Returning the empty glass, I walked on slowly, taking great care to recall my path. I lingered in deserted streets, I passed back and forth and circled about, until the dim lanes were going dark and the darker recesses were nearly black. I waited until a group of chattering men passed where I stood, and fell in behind them until we reached the brass-worker’s doorway. At the dark arched entrance, I took a step to the side.
My hands seemed to know, without benefit of sight, how to open a padlock with the straightened right earpiece of a pair of spectacles and a hair-pin. Yet another curious skill.
Inside, there were no lingering apprentices, no open courtyards to a family dwelling. A high window, gathering in the last of the day’s light, showed me the room: Banquettes along two of the walls, where customers would drink cups of tea, promised cushion for my aches; two gleaming eyes from a high shelf eyed me warily, but the resident cat stayed where it was. A patch of blackness beside the faint glow of the brazier proved to be charcoal, enough to keep me warm all night.
I had not realised how utterly wrung-out I was, until I stood in that safe place.
I barely made it to the cushions before my legs buckled, and there I sat, my knees pulled up to my chest, near to weeping with relief and exhaustion. If the soldiers had knocked at the workshop door, I would have flung myself at their feet.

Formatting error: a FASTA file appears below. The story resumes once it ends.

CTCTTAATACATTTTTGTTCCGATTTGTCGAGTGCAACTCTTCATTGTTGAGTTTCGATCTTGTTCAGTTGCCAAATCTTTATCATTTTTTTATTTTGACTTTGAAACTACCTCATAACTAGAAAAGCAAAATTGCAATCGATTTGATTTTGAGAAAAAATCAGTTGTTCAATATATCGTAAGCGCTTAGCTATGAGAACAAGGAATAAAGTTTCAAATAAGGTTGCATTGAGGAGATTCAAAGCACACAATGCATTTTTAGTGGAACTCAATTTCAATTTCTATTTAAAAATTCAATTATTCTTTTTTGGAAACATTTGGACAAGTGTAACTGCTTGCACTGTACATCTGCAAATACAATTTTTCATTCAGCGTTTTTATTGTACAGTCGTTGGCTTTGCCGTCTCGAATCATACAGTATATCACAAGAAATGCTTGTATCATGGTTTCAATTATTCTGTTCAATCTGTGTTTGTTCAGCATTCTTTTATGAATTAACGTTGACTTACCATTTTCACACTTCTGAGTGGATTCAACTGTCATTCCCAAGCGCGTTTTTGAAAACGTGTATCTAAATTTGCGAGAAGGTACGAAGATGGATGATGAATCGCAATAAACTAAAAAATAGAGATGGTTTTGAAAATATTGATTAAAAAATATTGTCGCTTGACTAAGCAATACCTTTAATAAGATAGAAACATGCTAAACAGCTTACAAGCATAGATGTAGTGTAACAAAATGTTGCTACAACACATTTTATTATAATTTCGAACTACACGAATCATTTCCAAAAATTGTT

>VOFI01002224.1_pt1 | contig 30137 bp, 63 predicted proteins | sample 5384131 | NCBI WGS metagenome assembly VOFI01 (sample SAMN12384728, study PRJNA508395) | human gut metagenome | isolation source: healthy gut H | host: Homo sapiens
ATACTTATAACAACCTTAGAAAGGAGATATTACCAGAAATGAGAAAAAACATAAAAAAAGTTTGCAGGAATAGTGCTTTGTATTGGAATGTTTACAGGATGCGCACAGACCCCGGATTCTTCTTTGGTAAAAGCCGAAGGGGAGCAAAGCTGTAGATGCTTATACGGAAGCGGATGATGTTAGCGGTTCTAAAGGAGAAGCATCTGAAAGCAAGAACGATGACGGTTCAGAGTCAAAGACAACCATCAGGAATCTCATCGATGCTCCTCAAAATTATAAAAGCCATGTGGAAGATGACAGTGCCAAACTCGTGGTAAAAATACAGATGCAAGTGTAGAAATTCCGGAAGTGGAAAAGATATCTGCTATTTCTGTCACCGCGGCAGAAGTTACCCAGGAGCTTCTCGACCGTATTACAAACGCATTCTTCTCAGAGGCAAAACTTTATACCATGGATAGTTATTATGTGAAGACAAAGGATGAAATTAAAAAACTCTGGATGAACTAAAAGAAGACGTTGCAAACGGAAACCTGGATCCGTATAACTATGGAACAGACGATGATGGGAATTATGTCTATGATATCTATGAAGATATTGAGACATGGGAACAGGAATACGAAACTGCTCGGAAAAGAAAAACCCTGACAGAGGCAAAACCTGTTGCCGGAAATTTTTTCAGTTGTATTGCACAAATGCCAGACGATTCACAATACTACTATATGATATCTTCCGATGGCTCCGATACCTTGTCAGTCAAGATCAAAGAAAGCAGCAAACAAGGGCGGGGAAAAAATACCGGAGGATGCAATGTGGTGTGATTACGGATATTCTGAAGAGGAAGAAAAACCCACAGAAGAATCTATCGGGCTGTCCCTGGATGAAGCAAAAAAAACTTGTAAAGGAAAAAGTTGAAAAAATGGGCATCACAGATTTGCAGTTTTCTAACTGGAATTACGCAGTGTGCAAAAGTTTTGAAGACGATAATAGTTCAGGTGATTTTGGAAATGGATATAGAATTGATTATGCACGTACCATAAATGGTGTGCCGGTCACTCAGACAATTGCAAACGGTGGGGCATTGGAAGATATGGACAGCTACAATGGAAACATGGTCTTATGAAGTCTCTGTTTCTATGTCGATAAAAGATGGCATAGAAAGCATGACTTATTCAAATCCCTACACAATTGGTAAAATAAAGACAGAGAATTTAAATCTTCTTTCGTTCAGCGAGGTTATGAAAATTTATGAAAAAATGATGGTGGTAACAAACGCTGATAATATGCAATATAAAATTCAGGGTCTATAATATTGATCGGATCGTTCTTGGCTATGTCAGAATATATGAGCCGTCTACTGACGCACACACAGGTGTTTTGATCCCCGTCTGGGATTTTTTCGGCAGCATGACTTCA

I sat there a very long time before the trembling stopped.
The high window had gone dark, the cat’s eyes had vanished. The pain in my head, arms, and hip that I had kept at bay by movement and fear had taken over again, and it was an effort to work my hand into an inner pocket to pull out a piece of bread. I forced myself to eat it, then crawled over to add charcoal to the fire, lest it go out during the night.
By the flare of light, I examined my hands again, as if the dried blood might have returned. They were clean. I looked at my right hand, with its indentation, then at the left. The left hand was where Europeans in general wore a wedding ring; however, for some reason I felt quite certain that my people—Jewish: Wasn’t I Jewish?—put the ring on the right hand. That the narrow dent was from a wedding band. But why was the skin beneath it not pale? My hands were brown from the sun—much browner than the rest of my arms—and the colour was no different beneath the ring. Was I married? Had my husband died? Had he cast me out into the suq, for thievery?
I lowered my head to my knees, trying to think back over the day, trolling my memory for any kind of clue. I was in a North African city made up of an un-mappable tangle of tiny by-ways. Some of its buildings took the breath away with their beauty, their ornate tile-work crisp, their paint and carvings clean. Other houses were rotting shells on the edge of collapse, dangerous and stinking of decay.